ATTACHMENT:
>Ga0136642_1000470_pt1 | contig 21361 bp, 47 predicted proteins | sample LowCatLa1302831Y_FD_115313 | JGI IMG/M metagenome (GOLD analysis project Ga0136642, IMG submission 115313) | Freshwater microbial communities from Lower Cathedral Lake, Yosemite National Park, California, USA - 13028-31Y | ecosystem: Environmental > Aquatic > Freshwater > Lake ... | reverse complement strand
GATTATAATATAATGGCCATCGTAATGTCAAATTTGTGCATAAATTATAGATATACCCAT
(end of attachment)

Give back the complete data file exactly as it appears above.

>Ga0136642_1000470_pt1 | contig 21361 bp, 47 predicted proteins | sample LowCatLa1302831Y_FD_115313 | JGI IMG/M metagenome (GOLD analysis project Ga0136642, IMG submission 115313) | Freshwater microbial communities from Lower Cathedral Lake, Yosemite National Park, California, USA - 13028-31Y | ecosystem: Environmental > Aquatic > Freshwater > Lake ... | reverse complement strand
GATTATAATATAATGGCCATCGTAATGTCAAATTTGTGCATAAATTATAGATATACCCAT